Exploring a High-End Salvage Yard Created by the UK’s Version of “Cash for Clunkers”
Here in the automotive community, the “Cash for Clunkers” program was ...
Here in the automotive community, the “Cash for Clunkers” program was certainly met with a lot of anger. For those who don’t exactly remember what it was, back in the Obama administration, there was a push for more environmentally friendly cars.
In order to get these environmentally friendly cars on the road, it meant getting some of the less eco-friendly cars off of it.
In order to do this, plush incentives were offered to those willing to trade in cars that weren’t the best for the environment. When the owners would be compensated handsomely for their vehicles, dealers were given a very specific set of instructions to follow. With the trade-ins within this program, the cars were to be completely disposed of.
The frustrating part about all of this is that no components could be removed legally. Instead, some may remember the videos that accompanied these vehicles as a special solution was poured in the oil and the engine was to be run until failure. The carcasses of the cars were then taken to the junkyard where they would remain to rot until they could be crushed.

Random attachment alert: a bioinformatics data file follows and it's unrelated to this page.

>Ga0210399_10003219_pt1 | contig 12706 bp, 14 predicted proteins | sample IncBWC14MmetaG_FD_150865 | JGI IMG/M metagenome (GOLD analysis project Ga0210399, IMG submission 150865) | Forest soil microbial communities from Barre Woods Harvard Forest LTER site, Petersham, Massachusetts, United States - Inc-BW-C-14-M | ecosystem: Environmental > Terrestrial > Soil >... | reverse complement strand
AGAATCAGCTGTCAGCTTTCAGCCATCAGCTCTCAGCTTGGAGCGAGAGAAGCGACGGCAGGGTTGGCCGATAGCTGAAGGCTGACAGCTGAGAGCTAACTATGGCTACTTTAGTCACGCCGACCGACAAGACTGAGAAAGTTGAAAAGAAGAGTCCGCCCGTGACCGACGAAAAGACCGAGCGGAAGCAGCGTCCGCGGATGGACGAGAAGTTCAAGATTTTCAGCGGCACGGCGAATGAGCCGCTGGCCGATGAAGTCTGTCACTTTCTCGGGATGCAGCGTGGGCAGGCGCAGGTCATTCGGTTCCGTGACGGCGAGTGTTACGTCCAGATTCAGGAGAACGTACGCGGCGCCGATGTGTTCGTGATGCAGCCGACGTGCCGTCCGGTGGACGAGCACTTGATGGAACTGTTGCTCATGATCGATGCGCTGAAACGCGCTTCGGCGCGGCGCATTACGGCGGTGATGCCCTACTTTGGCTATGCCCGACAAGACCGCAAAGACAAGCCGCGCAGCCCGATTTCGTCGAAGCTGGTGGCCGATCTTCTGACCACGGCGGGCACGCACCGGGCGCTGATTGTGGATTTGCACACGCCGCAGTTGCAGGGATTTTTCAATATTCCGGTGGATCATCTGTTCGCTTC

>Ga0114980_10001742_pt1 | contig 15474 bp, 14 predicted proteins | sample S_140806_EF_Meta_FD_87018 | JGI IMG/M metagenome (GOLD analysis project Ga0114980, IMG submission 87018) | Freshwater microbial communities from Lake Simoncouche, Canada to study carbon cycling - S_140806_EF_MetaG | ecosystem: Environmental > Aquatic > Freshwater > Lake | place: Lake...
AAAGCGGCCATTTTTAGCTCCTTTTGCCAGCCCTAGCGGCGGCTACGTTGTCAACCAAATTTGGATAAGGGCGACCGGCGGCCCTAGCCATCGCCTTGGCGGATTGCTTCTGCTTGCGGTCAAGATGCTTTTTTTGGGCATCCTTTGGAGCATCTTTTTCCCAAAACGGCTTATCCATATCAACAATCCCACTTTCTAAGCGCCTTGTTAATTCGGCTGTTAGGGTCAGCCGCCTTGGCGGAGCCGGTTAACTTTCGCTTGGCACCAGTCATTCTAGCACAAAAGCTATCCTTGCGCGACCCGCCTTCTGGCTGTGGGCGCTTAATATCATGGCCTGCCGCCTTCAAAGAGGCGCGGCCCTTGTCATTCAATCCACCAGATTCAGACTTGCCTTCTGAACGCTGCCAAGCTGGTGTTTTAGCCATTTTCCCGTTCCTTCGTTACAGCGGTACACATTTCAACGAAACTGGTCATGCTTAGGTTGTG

Apparently, America wasn’t the only one to offer up a program like this. Instead, we find that the United Kingdom also decided that they wanted to get in on the action.
In a similar rotation that they call a “Scrappage scheme,” we find similar results. In this particular video, we get to explore the remnants in a scrappage scheme graveyard with Exploring With Figthers.
In the collection, we find a variety of cars that are both collectible and/or usable. A great variety of these cars meet controversy as they are not only sought after but could also provide transportation for families without. Naturally, it’s going to be hard to please everybody. However, we got a feeling that there will never be complete agreement upon policies like these. That’s neither here nor there, though, as all is said and done. These days, all we can do is look back on the results.